R. Kelly a no-show for hearing on Cook County sex abuse charges
R&B singer “refused transport” from federal lockup to Leighton Criminal Court building for the first hearing since he was indicted in federal courts in Chicago and New York.
R. Kelly was a no-show for a court date at the Cook County criminal court house Thursday, the first hearing on his pending sex crimes cases since he was taken into federal custody last month on conspiracy and racketeering charges filed by prosecutors in Chicago and New York.
On a nearly monthly basis since he posted bond in February on charges related to alleged sexual abuse of four victims in Cook County, Kelly has walked in and out of the Leighton Criminal Court Building for hearings in his case — usually wearing a suit, sunglasses and trailed by a small entourage. Kelly, who was arrested July 11 on federal charges and has been held without bond since, “refused transport” from the downtown Metropolitan Correctional Center to the Southwest Side courthouse, Assistant State’s Attorney Jennifer Gonzalez said in court Thursday.
Kelly’s lawyer, Steve Greenberg, said Kelly has waived his appearance, and that the U.S. Marshal Service had expressed concern about the difficulty of transporting Kelly to and from the federal lockup.
“I don’t want to discuss matters that I have discussed with the U.S. Marshal Service in open court,” Greenberg said. “Suffice it to say that the marshal service said that moving Mr. Kelly is a large undertaking.”
In February, Cook County prosecutors were the first jurisdiction to bring charges against the Chicago native, charging him with sexual abuse of four women, including three minors. In July, federal prosecutors in Chicago and Brooklyn filed charges, and, last week, prosecutors in Hennepin County, Minnesota, announced prostitution charges against the singer.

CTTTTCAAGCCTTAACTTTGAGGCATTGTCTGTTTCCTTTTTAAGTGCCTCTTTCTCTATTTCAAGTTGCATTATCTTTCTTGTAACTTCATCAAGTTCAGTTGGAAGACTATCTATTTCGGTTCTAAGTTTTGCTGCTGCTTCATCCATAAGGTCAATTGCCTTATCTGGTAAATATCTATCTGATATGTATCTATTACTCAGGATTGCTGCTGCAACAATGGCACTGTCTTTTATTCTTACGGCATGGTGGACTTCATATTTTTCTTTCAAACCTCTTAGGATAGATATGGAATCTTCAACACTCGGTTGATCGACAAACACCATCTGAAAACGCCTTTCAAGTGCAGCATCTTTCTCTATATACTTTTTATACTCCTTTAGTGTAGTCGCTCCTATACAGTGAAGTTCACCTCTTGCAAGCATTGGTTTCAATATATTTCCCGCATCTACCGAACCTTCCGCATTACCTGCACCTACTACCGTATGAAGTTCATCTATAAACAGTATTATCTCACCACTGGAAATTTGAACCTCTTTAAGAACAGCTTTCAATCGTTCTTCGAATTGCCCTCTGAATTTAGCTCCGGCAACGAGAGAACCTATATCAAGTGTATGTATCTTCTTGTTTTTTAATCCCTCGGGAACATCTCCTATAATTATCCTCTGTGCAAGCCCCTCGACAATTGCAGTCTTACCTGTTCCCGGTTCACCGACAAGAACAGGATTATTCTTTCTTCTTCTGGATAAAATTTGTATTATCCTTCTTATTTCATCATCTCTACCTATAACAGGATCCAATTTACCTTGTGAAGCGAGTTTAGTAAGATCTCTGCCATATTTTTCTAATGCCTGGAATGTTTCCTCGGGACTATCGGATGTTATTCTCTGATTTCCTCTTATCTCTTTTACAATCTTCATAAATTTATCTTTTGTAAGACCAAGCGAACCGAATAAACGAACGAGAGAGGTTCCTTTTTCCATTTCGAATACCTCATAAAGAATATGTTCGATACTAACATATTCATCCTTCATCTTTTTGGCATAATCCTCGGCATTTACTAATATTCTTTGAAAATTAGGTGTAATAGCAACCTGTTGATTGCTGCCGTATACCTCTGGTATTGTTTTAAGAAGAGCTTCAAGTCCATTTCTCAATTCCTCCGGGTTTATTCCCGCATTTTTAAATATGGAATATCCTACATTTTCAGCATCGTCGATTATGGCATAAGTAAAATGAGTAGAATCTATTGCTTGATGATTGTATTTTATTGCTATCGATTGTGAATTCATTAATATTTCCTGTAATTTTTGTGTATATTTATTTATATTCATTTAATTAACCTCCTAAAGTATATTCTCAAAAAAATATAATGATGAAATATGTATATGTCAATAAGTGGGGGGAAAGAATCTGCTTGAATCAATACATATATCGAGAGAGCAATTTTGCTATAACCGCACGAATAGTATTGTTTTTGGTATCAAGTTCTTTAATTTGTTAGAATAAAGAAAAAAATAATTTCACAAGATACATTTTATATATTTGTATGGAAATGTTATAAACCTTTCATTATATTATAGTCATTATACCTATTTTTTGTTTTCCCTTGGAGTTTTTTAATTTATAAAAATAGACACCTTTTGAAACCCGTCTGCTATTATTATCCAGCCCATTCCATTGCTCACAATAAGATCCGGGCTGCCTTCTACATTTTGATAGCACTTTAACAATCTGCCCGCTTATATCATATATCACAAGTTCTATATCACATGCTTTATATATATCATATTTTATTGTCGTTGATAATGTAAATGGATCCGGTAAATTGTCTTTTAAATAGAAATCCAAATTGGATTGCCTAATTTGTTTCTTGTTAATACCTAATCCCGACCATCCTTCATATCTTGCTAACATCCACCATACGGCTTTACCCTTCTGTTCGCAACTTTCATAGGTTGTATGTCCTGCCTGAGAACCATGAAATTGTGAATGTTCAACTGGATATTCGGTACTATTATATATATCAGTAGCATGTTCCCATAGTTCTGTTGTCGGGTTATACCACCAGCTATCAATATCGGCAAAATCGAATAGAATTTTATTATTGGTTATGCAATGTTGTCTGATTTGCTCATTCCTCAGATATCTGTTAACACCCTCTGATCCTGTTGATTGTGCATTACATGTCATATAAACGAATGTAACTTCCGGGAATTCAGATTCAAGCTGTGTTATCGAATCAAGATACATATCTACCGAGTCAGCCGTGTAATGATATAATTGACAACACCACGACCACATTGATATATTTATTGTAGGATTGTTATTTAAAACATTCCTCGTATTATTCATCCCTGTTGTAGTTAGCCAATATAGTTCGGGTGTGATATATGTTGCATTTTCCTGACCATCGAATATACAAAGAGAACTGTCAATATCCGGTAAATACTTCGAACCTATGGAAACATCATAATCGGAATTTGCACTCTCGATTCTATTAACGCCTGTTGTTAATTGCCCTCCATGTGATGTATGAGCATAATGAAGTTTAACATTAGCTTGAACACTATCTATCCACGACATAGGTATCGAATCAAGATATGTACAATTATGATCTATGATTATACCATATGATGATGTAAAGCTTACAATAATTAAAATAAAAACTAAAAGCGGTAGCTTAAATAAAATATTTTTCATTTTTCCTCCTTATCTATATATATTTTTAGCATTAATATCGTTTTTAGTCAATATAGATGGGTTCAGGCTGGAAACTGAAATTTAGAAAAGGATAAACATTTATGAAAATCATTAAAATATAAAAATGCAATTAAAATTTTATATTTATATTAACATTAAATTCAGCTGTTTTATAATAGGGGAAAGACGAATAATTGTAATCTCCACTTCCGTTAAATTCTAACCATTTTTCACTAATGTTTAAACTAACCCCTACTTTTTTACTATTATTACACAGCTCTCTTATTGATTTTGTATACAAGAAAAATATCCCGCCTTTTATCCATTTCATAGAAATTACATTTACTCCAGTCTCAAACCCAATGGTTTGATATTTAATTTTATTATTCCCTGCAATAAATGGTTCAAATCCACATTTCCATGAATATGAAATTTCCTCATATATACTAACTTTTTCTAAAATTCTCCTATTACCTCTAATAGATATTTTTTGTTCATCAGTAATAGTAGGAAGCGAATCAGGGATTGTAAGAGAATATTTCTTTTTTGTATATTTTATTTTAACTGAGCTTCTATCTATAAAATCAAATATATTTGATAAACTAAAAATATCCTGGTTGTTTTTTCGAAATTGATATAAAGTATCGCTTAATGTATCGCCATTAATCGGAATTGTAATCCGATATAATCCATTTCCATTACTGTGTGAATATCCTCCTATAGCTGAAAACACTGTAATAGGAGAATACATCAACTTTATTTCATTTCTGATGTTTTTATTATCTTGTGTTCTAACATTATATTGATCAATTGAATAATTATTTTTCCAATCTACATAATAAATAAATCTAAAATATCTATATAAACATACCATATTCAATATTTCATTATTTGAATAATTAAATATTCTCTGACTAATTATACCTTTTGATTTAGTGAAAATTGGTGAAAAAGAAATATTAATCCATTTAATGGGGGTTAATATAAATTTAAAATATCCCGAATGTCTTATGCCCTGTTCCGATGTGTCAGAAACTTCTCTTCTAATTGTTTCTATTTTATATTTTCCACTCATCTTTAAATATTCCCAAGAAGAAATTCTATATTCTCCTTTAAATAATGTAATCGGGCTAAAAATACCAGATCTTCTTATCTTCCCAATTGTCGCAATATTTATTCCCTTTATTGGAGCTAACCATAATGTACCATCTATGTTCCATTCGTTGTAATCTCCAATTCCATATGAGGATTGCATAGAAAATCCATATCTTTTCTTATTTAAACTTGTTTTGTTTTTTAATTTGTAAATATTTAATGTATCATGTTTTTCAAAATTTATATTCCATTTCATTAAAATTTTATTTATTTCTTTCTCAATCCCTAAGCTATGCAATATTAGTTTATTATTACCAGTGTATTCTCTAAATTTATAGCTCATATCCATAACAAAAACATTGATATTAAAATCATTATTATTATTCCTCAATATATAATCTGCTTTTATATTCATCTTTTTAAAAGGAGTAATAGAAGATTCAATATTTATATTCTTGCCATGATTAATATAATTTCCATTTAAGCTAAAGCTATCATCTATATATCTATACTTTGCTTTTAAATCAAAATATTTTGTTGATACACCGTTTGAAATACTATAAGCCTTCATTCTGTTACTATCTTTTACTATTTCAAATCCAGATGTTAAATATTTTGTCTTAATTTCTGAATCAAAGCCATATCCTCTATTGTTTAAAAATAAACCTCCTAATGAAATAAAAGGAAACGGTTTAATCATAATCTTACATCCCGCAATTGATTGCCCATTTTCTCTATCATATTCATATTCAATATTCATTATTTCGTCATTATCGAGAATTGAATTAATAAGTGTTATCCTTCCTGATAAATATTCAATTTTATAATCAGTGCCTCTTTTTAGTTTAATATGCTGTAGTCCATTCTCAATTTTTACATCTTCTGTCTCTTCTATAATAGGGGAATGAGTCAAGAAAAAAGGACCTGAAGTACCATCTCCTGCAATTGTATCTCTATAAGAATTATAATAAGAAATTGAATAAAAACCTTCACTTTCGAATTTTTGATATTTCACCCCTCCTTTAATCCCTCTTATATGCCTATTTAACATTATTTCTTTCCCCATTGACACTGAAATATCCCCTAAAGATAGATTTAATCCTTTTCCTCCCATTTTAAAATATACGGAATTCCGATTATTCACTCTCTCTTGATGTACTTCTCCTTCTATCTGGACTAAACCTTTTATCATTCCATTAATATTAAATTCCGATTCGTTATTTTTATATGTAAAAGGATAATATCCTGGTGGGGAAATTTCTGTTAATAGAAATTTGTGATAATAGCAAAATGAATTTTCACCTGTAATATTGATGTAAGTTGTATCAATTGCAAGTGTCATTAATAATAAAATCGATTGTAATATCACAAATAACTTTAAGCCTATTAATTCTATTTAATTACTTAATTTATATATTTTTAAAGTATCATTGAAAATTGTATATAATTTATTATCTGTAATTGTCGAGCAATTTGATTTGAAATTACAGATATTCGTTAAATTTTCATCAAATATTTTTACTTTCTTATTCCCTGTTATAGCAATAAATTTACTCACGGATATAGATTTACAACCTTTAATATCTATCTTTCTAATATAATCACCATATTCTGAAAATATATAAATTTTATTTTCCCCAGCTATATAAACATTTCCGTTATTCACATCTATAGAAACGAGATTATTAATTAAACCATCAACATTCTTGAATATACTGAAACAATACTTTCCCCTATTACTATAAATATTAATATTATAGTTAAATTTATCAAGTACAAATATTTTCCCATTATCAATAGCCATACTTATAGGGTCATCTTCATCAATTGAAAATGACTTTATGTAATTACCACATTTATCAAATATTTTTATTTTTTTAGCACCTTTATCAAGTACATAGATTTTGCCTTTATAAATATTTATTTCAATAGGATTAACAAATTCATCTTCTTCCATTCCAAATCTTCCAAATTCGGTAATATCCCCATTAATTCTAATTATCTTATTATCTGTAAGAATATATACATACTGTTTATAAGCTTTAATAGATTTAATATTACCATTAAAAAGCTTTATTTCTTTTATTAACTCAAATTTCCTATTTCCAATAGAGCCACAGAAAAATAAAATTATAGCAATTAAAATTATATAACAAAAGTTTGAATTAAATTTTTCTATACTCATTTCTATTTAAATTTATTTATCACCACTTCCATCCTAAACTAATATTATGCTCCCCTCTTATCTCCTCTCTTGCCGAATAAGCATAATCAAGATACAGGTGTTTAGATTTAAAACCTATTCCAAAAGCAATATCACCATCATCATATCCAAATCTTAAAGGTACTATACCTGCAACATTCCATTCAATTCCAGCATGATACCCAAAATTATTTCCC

Gonzalez filed a motion Thursday to increase Kelly’s $1 million bail — $250,000 for each of the four Cook County cases — in light of the charges Kelly is now facing in the three other jurisdictions. Greenberg argued that cases in state court typically are put on hold if the defendant is charged in federal court, and that Kelly’s federal cases are “intertwined” with the Cook County cases.
Kelly, who was free on bond on the Cook County charges after spending three nights in jail in February, already had been ordered held without bail in both federal cases, Greenberg noted. The New York federal indictment — which charges Kelly under a racketeering law typically used to prosecute organized crime figures in sprawling criminal enterprises — likely will include crimes related to the ones for which he’s already been charged in Cook County.
“I’m sorry (prosecutors) are not all talking to each other. That is shocking to me, but I don t know how anyone can say these cases can proceed,” Greenberg said. “The cases are terribly intertwined, and these (Cook County) cases shouldn’t proceed until (the federal) cases are resolved.”
Gonzalez said that prosecutors in the different jurisdictions had not yet determined which case would move forward to trial first, but that the state’s attorney’s office was moving forward with the Cook County charges.
“We have victims charged under our indictments that are not related to the federal indictments, so we are proceeding as normal right now,” Gonzalez said.
Kelly will have to appear in court for the hearing on increasing his bond, Judge Lawrence Flood ordered, and proceedings in the state case will continue apace.
“I’m not going to drag these cases out,” Flood said. “I understand there’s two other matters pending, but as far as I’m concerned these matters are in front of me, the state is proceeding, we’re going to proceed as we would with any other case.”
After the hearing, Greenberg said Kelly was not being treated like any other defendant, citing an “unwritten rule” that defendants’ state-level cases are put on hold if they’re subsequently charged in federal court, and that federal inmates are usually not taken back and forth for routine hearings in state cases. Kelly already was shuttled from the MCC to Brooklyn earlier this month for a hearing on his New York federal case.
“R. Kelly did not refuse to come to court today,” Greenberg said. “There was discussion (with federal authorities) about not bringing him to court, and the desire was expressed by the Marshals to not have to go through the necessary steps to be transported to Cook County for a routine status date. We didn’t have a problem with that.
“They should start treating R. Kelly like they treat everyone else.”